Water, Sanitation and Hygiene
International Year of Sanitation
|© UNICEF/HQ06-0427/Giacomo Pirozzi|
|Girls’ latrine in a school in Zimbabwe: separate sanitation.|
Recognizing the impact of sanitation on health, the environment, poverty reduction and economic and social development, the United Nations has declared 2008 as the International Year of Sanitation (IYS). The IYS initiative will spotlight the seriousness of the global sanitation crisis and kick-start efforts to accelerate progress for meeting the Millennium Development Goal (MDG) target of halving, by 2015, the proportion of the world’s population without sustainable access to basic sanitation
IYS focuses on five key messages that underline both the benefits of improved sanitation and the need for action:
1 Sanitation is vital for human health. Poor sanitation and hygiene causes death and disease.
2 Sanitation generates economic benefits. Improved sanitation has positive impacts on economic growth and poverty reduction.
3 Sanitation contributes to dignity and social development. Sanitation enhances dignity, privacy and safety, especially for women and girls.
4 Sanitation helps the environment. Improved disposal of human waste protects the quality of drinking-water sources and improves community environments.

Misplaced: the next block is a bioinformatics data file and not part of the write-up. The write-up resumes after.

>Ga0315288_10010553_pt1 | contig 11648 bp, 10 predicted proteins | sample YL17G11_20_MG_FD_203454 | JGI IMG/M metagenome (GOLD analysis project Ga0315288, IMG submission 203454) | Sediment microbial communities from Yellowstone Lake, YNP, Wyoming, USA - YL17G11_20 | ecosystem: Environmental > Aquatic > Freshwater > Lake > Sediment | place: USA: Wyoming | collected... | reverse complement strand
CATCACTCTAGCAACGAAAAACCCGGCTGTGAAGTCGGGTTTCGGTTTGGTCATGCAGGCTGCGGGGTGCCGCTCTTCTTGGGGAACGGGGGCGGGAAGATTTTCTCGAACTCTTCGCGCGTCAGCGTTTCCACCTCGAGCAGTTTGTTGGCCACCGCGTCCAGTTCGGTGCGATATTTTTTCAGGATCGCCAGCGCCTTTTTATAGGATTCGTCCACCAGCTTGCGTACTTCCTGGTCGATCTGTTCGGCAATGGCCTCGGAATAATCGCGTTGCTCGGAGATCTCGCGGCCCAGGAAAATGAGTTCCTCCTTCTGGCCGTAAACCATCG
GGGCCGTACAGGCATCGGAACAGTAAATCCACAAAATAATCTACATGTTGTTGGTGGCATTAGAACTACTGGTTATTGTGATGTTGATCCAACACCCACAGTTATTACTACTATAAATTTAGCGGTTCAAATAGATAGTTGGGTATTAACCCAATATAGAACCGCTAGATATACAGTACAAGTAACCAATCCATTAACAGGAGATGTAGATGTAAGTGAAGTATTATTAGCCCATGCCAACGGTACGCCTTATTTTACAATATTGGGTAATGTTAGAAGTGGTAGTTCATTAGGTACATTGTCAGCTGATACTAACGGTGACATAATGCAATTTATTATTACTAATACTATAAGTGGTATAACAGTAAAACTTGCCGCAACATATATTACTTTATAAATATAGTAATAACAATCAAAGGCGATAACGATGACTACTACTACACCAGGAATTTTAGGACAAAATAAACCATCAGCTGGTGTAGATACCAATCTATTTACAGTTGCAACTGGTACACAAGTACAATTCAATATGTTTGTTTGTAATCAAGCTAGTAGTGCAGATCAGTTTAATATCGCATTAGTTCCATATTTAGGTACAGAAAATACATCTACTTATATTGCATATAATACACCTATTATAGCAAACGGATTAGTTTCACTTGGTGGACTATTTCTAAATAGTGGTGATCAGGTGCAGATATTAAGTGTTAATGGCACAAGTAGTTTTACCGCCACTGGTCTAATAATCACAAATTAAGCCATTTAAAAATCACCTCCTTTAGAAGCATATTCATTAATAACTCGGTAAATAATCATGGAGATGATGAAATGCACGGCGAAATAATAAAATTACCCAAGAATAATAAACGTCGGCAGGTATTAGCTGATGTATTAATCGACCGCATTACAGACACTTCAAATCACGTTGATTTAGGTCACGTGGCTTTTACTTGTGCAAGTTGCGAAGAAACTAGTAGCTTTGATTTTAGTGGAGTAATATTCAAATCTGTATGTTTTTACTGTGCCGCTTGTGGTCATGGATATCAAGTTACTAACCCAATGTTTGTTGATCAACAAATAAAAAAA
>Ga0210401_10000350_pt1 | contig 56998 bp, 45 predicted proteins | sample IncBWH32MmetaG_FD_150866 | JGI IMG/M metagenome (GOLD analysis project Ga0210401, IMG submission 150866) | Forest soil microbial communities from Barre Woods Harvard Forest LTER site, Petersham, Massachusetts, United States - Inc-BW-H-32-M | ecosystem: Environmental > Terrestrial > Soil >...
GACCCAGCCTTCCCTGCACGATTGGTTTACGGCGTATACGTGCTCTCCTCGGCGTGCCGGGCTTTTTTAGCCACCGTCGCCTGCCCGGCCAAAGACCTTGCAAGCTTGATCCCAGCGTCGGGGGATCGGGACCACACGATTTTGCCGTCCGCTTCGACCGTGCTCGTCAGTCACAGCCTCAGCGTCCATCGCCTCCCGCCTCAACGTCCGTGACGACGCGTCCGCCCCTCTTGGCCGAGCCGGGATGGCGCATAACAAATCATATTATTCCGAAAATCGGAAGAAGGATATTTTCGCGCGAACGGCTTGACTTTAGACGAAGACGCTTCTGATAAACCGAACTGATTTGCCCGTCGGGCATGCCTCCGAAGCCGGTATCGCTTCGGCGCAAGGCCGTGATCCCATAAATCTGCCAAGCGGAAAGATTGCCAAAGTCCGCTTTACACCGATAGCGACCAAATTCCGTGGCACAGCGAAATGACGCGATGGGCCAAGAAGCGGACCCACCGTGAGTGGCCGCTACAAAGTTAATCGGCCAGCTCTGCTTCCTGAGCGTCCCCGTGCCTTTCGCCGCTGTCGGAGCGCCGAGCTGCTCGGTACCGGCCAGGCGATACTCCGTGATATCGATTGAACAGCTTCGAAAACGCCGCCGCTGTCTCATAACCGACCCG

5 Improving sanitation is achievable. Working together, households, communities, governments, support agencies, civil society and the private sector have the resources, technologies and know-how to achieve the sanitation target.
UNICEF plays many roles in the IYS initiative. As chair of the UN-Water working group on sanitation, UNICEF is helping to coordinate all global IYS events and activities. Together with WHO, UNICEF is responsible for monitoring sanitation worldwide through the Joint Monitoring Programme. UNICEF is also the focal point for sanitation and hygiene in emergencies and in schools.
At the country level, UNICEF is working with governments and other stakeholders to develop IYS roadmaps (such as the one in Nigeria – see box) as well as raising public awareness and advocating for additional funding for national programmes. Finally, using its extensive network of country-level WASH programmes, UNICEF is helping to develop key building blocks for accelerating progress including support to the creation of enabling policy and institutional environments, the development of new strategies for improved service delivery and – most important of all – promoting behaviour change to ensure the sustainability of sanitation programmes for years to come.
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